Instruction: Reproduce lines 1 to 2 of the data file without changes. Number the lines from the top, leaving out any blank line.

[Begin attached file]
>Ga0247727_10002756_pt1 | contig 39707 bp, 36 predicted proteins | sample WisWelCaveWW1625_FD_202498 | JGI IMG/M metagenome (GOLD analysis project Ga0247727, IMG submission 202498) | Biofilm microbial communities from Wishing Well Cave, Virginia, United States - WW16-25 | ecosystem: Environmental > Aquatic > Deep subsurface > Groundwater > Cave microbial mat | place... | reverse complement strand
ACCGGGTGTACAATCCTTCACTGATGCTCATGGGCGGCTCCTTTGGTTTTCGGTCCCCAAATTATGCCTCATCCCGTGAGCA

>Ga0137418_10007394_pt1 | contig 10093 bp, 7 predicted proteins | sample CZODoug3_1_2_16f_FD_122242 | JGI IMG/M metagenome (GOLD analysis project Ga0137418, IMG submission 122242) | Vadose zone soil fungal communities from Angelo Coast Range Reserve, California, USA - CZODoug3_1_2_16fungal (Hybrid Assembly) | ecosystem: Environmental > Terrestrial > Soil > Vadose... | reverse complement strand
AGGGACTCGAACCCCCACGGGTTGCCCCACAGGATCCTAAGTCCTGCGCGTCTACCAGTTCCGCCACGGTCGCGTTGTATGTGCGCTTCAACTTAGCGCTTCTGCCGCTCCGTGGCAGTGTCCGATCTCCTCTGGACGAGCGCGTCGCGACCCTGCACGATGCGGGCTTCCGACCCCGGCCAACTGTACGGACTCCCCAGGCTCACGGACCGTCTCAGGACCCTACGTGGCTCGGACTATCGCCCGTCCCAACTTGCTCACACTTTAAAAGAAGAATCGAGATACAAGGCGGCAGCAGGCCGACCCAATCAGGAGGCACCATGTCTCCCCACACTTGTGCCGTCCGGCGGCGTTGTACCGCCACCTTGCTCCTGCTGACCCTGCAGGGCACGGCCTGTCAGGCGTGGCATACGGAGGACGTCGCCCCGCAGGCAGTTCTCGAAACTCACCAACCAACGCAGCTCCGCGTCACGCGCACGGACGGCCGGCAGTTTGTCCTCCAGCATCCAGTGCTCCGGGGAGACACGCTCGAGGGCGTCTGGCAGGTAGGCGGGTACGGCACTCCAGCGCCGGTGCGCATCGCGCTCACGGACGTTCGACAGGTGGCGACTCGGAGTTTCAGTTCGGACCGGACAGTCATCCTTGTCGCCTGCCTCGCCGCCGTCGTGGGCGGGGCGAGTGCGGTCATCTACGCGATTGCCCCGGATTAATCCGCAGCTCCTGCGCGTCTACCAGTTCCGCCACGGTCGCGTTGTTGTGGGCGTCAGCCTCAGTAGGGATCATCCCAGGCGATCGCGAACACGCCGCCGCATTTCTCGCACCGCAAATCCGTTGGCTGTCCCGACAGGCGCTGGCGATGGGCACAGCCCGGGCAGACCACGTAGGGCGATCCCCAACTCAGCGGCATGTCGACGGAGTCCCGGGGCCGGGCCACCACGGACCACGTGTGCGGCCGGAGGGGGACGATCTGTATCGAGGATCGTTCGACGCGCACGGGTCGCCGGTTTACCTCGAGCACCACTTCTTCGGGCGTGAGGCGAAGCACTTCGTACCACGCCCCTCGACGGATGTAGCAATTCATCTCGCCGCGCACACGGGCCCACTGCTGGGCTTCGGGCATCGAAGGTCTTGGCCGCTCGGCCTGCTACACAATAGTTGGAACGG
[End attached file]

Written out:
>Ga0247727_10002756_pt1 | contig 39707 bp, 36 predicted proteins | sample WisWelCaveWW1625_FD_202498 | JGI IMG/M metagenome (GOLD analysis project Ga0247727, IMG submission 202498) | Biofilm microbial communities from Wishing Well Cave, Virginia, United States - WW16-25 | ecosystem: Environmental > Aquatic > Deep subsurface > Groundwater > Cave microbial mat | place... | reverse complement strand
ACCGGGTGTACAATCCTTCACTGATGCTCATGGGCGGCTCCTTTGGTTTTCGGTCCCCAAATTATGCCTCATCCCGTGAGCA